This is the time of year when pollution in the Indian capital becomes unbearable, courts shocking citizens by banning Diwali's firecrackers and environmental authorities threaten to take drastic measures such as banning cars.
It is also the season of criticism of the practice of burning crop residues in the neighboring states of New Delhi, Punjab and Haryana, when soot was blowing towards the city. Scientists estimate that Monday, one-third of the harmful particle overload in the Delhi National Capital Region is a thinner element than a fraction of human hair, derived from thatching.
Including the capital region, India is home to nine of the ten most polluted cities in the world. Beyond the health risks, the smog crisis threatens to undermine competitiveness at a time when the country is beginning to boast of rapidly improving its ease of work ranking.
Regardless of the efforts of the authorities to discourage private vehicles, shut down coal-fired power plants or curb construction and heavy industry, the air quality in Delhi has no chance as long as 30 million tons of paddy thatch are in flames between 15 and 20 days. In late October and early November, pollution alternates between very serious and severe.
The problem is usually identified as expensive technology and a scarce labor force: Mechanized harvesters generate a large volume of stubble and straw. This product is useless for feeding livestock, but if it is not treated, it uses nitrogen in the field and reduces the yields of the next crop, wheat.
A $ 1,900 Happy Seeder that plants wheat by mulching paddy stubble is not profitable for small farmers. Collecting the residue is also problematic. The prosperous Punjab rural labor force is increasingly made up of returning migrants to celebrate Diwali. Burning waste seems to be the most logical solution for farmers, even if the villagers themselves are burned by pollution.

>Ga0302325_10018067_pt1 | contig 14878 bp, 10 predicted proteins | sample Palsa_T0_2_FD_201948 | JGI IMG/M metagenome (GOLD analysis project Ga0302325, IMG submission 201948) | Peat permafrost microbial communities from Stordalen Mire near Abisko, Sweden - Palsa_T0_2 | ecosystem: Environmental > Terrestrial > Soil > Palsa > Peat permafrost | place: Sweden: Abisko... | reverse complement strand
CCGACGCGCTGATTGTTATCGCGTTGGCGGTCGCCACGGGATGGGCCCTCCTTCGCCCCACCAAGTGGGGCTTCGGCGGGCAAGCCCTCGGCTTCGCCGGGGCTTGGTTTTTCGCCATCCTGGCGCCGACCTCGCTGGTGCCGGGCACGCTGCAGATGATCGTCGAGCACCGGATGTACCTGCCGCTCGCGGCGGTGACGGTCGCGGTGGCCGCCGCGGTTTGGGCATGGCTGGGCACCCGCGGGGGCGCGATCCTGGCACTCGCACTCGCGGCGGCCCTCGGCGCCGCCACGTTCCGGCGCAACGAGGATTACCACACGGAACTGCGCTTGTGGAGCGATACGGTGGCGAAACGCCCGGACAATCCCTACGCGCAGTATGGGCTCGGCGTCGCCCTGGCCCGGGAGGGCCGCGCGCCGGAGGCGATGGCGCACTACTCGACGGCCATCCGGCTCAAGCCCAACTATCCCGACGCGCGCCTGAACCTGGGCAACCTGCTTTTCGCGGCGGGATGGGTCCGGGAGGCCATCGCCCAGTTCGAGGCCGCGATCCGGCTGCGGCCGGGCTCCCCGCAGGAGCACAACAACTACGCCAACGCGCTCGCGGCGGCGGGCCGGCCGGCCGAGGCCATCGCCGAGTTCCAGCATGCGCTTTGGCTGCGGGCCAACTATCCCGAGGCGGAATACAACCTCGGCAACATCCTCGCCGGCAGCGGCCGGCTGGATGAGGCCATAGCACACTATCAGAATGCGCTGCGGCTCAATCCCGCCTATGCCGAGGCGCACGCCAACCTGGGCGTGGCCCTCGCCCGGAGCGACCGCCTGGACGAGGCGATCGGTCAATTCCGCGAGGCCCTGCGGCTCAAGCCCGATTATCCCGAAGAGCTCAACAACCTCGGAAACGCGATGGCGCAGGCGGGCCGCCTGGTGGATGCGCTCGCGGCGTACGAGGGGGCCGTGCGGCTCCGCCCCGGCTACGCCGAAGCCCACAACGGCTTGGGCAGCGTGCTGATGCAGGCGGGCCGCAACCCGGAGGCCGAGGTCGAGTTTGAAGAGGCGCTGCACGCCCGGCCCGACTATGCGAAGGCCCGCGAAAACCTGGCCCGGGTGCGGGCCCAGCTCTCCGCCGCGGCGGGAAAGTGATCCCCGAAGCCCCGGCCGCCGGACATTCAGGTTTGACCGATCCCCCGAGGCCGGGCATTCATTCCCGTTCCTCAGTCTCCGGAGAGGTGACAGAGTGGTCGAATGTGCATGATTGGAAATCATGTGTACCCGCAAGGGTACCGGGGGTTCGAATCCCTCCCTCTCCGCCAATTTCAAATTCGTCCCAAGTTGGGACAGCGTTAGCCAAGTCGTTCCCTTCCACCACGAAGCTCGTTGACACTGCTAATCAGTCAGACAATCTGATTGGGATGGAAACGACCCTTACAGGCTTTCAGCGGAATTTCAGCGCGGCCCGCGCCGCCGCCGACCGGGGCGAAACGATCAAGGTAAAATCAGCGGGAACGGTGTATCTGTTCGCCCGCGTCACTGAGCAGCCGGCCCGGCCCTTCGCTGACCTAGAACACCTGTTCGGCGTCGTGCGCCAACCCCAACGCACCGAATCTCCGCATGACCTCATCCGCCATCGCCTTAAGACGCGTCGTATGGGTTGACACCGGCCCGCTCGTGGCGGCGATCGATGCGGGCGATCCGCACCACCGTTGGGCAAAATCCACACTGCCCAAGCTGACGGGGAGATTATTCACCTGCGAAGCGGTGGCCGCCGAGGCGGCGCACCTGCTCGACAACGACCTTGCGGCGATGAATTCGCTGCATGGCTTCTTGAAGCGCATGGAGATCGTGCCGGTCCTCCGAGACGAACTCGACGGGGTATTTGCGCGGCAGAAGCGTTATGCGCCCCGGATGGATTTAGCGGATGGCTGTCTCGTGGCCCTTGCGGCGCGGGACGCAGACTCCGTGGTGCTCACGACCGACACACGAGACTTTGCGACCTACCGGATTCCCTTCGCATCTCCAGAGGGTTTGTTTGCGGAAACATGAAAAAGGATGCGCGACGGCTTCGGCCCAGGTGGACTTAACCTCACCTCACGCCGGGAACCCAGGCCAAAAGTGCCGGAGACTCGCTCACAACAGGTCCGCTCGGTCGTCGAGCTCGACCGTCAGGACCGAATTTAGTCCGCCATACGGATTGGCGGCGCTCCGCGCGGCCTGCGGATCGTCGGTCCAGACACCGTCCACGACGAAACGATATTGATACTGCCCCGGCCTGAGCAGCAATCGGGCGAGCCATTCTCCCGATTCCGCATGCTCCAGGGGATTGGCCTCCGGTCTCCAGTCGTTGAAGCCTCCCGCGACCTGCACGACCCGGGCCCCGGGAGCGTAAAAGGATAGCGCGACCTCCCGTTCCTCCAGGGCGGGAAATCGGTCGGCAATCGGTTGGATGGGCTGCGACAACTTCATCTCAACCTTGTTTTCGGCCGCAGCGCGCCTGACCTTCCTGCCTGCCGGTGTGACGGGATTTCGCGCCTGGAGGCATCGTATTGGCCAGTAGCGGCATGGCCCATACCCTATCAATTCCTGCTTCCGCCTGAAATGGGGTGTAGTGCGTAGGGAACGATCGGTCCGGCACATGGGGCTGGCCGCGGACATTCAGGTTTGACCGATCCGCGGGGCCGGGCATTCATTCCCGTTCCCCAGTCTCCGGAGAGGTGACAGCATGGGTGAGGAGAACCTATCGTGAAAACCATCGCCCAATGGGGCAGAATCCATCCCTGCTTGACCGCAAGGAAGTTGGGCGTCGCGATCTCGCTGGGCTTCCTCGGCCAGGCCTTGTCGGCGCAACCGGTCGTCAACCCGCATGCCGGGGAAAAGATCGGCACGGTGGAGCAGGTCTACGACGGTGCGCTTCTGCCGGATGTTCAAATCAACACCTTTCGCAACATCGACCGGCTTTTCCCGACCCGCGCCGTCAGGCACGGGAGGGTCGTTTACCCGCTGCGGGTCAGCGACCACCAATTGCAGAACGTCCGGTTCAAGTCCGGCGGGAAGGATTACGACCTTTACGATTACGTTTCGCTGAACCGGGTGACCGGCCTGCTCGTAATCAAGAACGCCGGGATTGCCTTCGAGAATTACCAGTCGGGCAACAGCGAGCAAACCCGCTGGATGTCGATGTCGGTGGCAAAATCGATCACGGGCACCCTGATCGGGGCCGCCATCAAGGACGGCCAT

It was only in the 2000s that we realized the gravity of the water crisis in full swing. Since 2008, the Punjab government has delayed planting rice by setting a mandatory start date. This year, it has been postponed an additional five days to June 20 in order to save 2.4 trillion liters of water. But later, paddy seedlings imply even stronger pressure after harvest to clear the fields of wheat, making Delhi's air pollution from October to November even more concentrated and ruining the Diwali celebrations.
In other words, the air pollution in Delhi is at least partly a disguised water crisis. Removing rice from Punjab farmers would be almost impossible, and given the primacy of food security, politicians will not even try seriously. But it is time to recognize that unmannered measures, such as forced delays in planting, have environmental and economic costs that must also be weighed.
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Andy Mukherjee is a Bloomberg Opinion editorialist who covers industrial companies and financial services. He was previously a columnist for Reuters Breakingviews. He has also worked for the Straits Times, ET NOW and Bloomberg News.
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